Future prospects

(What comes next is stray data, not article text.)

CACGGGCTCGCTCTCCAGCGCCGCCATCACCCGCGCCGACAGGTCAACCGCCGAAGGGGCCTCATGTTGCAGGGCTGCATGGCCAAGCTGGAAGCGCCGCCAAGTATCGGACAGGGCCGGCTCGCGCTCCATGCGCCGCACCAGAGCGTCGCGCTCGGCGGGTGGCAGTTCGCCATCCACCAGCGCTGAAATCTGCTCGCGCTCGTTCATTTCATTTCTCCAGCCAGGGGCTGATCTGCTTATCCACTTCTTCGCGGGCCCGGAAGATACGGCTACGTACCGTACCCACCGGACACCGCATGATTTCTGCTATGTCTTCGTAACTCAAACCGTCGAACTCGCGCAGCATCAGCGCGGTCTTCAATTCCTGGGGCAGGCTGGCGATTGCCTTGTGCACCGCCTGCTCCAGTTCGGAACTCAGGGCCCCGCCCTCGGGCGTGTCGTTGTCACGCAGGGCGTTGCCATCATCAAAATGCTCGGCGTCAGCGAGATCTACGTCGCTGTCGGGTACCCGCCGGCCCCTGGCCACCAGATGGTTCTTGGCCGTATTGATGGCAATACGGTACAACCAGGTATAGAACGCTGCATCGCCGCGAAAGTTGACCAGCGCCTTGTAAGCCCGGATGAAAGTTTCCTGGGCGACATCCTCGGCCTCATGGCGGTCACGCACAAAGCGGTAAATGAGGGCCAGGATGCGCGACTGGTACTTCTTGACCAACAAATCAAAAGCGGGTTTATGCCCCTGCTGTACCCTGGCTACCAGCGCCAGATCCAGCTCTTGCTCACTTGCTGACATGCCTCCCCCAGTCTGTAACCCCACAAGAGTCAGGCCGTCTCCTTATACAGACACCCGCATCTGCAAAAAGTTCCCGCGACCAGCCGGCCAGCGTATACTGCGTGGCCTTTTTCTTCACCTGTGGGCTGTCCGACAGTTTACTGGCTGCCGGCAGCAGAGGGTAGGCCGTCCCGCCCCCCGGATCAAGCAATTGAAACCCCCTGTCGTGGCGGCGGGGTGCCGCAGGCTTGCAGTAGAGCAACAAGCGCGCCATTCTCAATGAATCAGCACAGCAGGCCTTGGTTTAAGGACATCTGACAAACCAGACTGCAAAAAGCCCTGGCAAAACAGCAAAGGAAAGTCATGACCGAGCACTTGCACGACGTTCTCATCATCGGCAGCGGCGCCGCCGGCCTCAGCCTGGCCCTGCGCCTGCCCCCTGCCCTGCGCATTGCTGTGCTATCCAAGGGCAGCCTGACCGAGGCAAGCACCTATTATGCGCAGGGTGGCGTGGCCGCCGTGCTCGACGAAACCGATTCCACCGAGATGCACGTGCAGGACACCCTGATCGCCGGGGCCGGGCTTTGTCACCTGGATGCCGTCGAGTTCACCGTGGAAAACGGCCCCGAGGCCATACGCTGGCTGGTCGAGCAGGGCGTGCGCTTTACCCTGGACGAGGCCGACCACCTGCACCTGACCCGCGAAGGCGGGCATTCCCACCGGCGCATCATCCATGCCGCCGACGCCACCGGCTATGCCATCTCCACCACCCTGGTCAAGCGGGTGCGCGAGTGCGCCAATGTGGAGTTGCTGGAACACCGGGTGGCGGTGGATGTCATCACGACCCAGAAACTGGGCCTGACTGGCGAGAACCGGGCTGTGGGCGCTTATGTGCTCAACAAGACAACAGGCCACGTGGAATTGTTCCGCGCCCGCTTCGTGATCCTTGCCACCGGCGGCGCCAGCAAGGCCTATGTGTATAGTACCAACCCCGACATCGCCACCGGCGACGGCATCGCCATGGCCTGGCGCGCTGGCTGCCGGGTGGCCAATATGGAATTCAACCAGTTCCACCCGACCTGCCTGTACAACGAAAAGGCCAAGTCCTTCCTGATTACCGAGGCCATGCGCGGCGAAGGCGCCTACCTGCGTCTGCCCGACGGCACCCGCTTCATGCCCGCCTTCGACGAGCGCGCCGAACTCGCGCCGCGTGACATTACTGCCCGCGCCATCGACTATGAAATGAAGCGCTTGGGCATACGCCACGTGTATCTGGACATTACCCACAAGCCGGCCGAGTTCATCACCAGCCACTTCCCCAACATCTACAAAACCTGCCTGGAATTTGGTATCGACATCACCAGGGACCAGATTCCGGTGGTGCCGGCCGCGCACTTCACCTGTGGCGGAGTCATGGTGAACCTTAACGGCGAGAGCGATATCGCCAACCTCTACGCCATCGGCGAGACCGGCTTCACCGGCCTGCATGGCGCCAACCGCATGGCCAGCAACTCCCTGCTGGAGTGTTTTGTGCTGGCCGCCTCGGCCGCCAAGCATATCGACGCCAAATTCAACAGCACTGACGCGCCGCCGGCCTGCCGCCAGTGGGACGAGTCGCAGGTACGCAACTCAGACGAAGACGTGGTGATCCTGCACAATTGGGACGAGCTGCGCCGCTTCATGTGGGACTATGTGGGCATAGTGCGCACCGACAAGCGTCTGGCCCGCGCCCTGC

Over a decade of work has led to the identification of domains that are responsible for modulating levels of expression and partial responsible for conferring cell-specific expression. As yet no explicit description exists that offers an explanation of the exquisite distribution of any single GPCR. This is due in part to the inherent multifactorial complexity of the problem but is probably due in equal measure to an over-reliance upon use of transient reporter gene analysis which takes little heed of the organized chromatin environment of the endogenous gene. It can be no coincidence that the GPCR gene about whose transcriptional control we know most, the rhodopsin gene, has been subject to relatively intense transgenic analysis. Wholesale application of transgenic mouse strategies and translation of piecemeal biochemical assays into array based whole-genome analyses will go some way to addressing these deficiencies. In this latter respect, following the well-worn historical precedent of borrowing technology from the yeast community will continue to provide the technical impetus. Witness, for example, the application of array-based technology to the genome-wide identification of transcription factor targets ofyeast cell cycle genes, SBF and MBF (Iyer etal. 2001), Gal4 (Ren etal. 2000) and the more recent identification of mammalian targets of p53 (Wang et al. 2001). Obvious developmental biological constraints place a natural limitation on the pace with which transgenic mouse strains can be generated and analysed. It is likely that the rapidly advancing improvements in bioinformatic analyses of gene prediction, gene structure and diagnosis of genomic regulatory elements will provide the necessary focus to expedite in vivo analysis. As more genome sequences become available in the public domain, such in silico analysis of gene structure, promoter localization and enhancer/repressor identification will largely replace the tedium of RNAse protection analysis, primer extension and RACE analysis that have so often been the rate limiting step in defining potential genomic regulatory elements. Bioinformatic 'context-dependent' comparative studies (Kel et al. 2001) across different phyla and genes will allow explicit identification of real transcription factor binding sites, something that is not possible at present using only short motifs that occur stochastically several thousands of times per genome. Maybe then, will we be able to answer the question 'Why does a hippocampal pyramidal cell express M1 but not M5 muscarinic cholinergic receptors?'.

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